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#1 2020-09-12 09:32:44

j1simon
Member
From: Denmark
Registered: 2016-01-28
Posts: 115

Doubt about filesystem for PCIe NVMe disk

Hi,
In a few days I will receive my new desktop PC with 2 hard drives: a 2 TB SSD disk (SEAGATE FIRECUDA 520 GEN 4 PCIe NVMe) and another 16 TB HDD disk (SEAGATE IRONWOLF PRO HDD).
In the NVMe disk I will install the system and home. And the HDD disk will be for storing mainly high definition videos (most of them of big size: between 5 and 50 GB) for streaming with Plex.
In the HDD I have decided to use the XFS file system, I think that because of the type and size of the files it is the one that will fit better.
But I have doubts with NVMe disk. In this Phoronix test, with the same disk, there are 2 clear winners: XFS and F2FS. I'm not sure which one to use. What is your recommendation?
Regards.

(Remark: On the SSD disk there will be a separate boot partition with FAT32)

Last edited by j1simon (2020-09-12 10:04:44)

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#2 2020-09-12 10:30:42

Head_on_a_Stick
Member
From: London
Registered: 2014-02-20
Posts: 5,537
Website

Re: Doubt about filesystem for PCIe NVMe disk

F2FS because XFS isn't as flexible in respect of resizing[0] and Google is driving F2FS development now because it's the default filesystem for their smartphones[1]. Red Hat is attempting to shoehorn copy-on-write and other "advanced" features into XFS[2] but it all looks a bit hacky to me.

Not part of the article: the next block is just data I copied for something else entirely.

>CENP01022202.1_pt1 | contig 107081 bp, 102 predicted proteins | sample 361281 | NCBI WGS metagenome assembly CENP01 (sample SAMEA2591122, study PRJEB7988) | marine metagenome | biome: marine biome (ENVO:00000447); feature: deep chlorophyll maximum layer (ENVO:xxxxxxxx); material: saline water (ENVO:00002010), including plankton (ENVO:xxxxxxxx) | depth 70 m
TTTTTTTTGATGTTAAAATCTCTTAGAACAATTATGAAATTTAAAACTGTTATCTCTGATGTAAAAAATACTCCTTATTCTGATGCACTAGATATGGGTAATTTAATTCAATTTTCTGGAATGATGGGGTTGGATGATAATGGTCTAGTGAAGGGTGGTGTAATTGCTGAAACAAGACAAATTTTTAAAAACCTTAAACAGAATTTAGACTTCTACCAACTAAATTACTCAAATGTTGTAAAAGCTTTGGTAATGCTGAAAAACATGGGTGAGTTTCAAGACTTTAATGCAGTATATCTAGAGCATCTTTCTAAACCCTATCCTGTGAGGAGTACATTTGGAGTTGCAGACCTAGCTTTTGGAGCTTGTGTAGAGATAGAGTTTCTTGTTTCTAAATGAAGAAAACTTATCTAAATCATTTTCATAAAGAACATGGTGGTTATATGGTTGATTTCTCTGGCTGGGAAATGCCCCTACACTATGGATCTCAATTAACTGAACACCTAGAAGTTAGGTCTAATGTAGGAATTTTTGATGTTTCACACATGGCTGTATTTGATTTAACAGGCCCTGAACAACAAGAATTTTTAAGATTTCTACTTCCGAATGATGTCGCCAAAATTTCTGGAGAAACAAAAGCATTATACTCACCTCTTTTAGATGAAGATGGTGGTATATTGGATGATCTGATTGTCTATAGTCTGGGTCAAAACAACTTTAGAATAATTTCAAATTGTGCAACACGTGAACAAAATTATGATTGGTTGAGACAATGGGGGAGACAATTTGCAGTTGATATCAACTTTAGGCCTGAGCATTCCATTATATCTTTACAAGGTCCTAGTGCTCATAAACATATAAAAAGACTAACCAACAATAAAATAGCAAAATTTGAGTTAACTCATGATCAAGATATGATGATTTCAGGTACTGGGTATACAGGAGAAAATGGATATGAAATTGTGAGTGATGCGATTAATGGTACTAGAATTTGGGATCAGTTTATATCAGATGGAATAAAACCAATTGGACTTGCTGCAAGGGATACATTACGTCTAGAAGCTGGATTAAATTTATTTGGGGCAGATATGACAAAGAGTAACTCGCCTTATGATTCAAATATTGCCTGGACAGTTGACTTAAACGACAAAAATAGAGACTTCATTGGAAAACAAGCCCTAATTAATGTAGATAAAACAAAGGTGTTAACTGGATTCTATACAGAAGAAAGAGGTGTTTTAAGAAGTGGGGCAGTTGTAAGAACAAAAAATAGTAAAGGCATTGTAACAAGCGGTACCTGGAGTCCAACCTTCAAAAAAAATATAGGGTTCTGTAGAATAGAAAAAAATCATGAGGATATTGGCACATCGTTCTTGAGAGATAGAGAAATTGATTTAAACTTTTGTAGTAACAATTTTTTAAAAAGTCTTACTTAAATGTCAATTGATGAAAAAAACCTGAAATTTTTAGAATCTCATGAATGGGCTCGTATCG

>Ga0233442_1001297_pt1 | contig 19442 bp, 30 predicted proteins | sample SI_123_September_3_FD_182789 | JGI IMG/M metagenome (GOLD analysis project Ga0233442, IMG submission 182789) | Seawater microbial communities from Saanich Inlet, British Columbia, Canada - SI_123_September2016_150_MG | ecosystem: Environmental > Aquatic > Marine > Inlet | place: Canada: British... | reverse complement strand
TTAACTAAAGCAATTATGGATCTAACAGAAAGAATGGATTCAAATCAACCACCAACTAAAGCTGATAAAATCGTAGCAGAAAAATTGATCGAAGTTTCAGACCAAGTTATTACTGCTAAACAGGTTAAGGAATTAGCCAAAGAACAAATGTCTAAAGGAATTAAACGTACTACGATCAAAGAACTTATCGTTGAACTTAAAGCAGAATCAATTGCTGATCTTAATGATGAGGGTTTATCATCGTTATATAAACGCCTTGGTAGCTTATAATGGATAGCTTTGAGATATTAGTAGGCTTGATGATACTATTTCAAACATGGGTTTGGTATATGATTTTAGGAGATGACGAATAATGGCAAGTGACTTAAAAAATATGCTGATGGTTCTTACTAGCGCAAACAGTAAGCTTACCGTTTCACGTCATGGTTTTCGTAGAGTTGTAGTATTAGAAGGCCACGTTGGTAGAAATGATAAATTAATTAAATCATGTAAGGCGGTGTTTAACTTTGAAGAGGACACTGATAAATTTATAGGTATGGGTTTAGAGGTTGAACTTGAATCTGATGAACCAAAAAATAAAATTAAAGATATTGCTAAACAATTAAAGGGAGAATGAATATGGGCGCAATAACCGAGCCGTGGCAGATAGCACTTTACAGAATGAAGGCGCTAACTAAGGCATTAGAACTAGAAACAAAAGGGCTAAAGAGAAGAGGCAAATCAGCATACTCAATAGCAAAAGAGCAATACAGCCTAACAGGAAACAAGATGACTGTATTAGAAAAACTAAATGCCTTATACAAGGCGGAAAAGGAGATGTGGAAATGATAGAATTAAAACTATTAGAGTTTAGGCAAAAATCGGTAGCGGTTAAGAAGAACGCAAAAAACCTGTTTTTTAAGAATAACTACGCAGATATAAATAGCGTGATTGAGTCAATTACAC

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#3 2020-09-12 10:47:46

thorstenhirsch
Member
Registered: 2005-08-03
Posts: 85

Re: Doubt about filesystem for PCIe NVMe disk

My recommendation is to go with the next gen filesystems: btrfs with lzo compression for everything. The compression can compensate for the slower "native" performance of btrfs, maybe even beat the other filesystems in the end. The downside is that your cpu has to compress/decompress, but on a modern 6 core or 8 core CPU you will hardly see anything. And on the plus side btrfs can save you from bit rot. The snapshots are also a cool feature. And you might want to take a look at zfs, which seems to be faster in many benchmarks than btrfs while providing more or less the same features. Maybe zfs is also more stable than btrfs (when it comes to RAID5/6), but I wouldn't use it for / since its not in the kernel.

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